Making Web Tests Readable, Robust and Rapid
Tutorial: Groovy Functional Testing with Geb
Functional testing web applications effectively has always been a challenge. Tests are expensive to write, painful to read, and devilishly hard to maintain. Using Geb, a powerful Groovy browser automation tool, writing first-rate functional tests has never been easier.
Enter functional testing. Unlike unit testing, functional testing ignores the specifics of the underlying software component under test. A functional test merely asserts that providing certain input results in certain output. In the context of a web application, this usually means programmatically controlling a web browser to simulate the actions of a user on a web page. For example, a functional test might verify that navigating to a search engine page, inputting a particular search term in the search box, and then clicking the submit button takes you to a search results page that displays results with the selected term. The underlying application logic that actually performs the search is irrelevant to the test as long as the expected results show up.
Unfortunately, tools for writing and executing functional tests have, historically, been notoriously cumbersome to use. Browser and environmental differences make it a challenge to run tests by developers on different computers, if they can be run at all. The intricacies of selecting and manipulating data in the DOM has also meant that, even after investing the time and effort into the writing of functional tests, they tend to be extremely brittle and hard for other developers to understand. As such, though I always yearned for my web applications to have a proper suite of automated functional tests to rely upon, I learned to do without.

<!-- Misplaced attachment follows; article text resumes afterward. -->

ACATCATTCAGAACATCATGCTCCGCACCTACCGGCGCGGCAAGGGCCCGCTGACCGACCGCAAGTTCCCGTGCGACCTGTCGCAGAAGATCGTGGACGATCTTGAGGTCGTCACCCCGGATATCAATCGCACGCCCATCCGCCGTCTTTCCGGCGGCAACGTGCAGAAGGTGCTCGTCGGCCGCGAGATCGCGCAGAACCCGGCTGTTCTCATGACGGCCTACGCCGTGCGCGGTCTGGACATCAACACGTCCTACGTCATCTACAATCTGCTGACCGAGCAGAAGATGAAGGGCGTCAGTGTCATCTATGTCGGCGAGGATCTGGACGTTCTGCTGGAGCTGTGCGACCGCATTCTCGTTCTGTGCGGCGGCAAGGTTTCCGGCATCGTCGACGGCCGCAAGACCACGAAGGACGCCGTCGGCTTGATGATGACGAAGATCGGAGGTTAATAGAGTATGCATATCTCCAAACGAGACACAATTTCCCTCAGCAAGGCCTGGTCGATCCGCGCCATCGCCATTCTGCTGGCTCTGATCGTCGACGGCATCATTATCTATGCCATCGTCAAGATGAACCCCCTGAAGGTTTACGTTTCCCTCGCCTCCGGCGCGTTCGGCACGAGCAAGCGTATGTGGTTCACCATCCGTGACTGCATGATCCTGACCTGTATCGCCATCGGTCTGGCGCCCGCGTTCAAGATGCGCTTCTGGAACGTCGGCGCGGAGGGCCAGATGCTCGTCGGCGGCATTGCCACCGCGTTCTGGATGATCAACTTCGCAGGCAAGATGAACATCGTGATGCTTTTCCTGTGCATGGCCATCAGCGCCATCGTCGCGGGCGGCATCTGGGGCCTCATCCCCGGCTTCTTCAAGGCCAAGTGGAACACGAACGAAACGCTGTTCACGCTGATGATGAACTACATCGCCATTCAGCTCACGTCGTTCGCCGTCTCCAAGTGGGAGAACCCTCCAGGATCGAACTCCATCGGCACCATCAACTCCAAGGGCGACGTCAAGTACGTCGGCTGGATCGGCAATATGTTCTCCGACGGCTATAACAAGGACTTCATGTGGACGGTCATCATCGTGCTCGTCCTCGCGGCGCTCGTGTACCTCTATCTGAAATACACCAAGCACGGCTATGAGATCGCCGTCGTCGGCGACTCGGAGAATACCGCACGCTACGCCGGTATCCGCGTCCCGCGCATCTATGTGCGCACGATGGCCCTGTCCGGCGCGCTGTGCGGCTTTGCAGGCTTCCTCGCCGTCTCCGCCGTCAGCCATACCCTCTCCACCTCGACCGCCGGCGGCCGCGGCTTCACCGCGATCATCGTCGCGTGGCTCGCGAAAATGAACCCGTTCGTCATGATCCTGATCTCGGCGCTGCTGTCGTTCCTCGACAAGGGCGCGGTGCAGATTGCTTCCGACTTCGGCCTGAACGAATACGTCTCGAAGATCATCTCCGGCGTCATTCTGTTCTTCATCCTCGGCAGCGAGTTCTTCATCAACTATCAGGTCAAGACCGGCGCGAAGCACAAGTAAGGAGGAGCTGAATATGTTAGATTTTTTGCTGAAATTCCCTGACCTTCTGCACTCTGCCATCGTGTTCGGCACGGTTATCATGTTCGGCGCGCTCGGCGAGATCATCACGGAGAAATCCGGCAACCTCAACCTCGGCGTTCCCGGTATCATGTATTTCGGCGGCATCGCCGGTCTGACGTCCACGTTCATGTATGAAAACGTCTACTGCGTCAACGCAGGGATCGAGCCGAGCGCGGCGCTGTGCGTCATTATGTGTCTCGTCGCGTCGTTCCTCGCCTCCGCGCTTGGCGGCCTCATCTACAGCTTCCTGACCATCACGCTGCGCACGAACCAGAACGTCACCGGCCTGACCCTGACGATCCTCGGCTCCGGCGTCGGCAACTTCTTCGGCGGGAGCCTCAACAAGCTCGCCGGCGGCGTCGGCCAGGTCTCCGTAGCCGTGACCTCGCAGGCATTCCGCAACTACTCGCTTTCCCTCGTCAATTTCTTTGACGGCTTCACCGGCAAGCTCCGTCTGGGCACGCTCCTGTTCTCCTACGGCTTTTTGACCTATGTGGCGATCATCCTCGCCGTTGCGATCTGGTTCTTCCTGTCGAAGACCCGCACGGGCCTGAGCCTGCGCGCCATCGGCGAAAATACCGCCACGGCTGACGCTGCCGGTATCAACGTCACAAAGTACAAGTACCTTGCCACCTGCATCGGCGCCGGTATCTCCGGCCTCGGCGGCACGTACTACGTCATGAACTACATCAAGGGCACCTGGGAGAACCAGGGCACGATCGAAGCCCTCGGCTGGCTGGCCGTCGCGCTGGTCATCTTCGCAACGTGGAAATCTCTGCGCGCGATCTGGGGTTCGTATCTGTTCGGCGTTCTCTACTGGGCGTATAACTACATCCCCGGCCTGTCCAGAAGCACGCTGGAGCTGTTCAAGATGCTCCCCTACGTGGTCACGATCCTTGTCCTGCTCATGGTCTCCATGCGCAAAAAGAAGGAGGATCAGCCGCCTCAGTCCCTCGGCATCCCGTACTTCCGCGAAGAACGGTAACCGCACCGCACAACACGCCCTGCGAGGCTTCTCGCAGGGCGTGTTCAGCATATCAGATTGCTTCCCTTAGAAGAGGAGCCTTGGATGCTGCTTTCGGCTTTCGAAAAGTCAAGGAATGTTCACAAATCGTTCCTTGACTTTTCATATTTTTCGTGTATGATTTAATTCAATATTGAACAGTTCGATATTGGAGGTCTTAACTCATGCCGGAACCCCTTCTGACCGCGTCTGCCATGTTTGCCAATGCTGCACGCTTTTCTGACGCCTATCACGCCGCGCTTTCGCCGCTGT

Geb changed all of that. Not as clumsy or fragile as other browser automation frameworks, Geb is an elegant tool for a more civilized age. Geb’s Page Objects and Groovy DSL make tests readable to the point that they’re almost plain English. The encapsulation of content definition inside of those Page Objects also reduces test fragility by letting you reason about your web pages and components as though they were part of an object hierarchy. If the structure of a page changes, you need only update a selector in one place within your Page class—often, no changes to the test code itself are required. What’s more, Geb lets you define content using a powerful selector syntax familiar to anyone acquainted with jQuery.
In this article, I will provide an introduction to Geb and an overview of its use as a tool for functional testing. I will then present an example of Geb testing in action, and show how it can be used to mitigate problems in areas that other functional testing frameworks fall short on.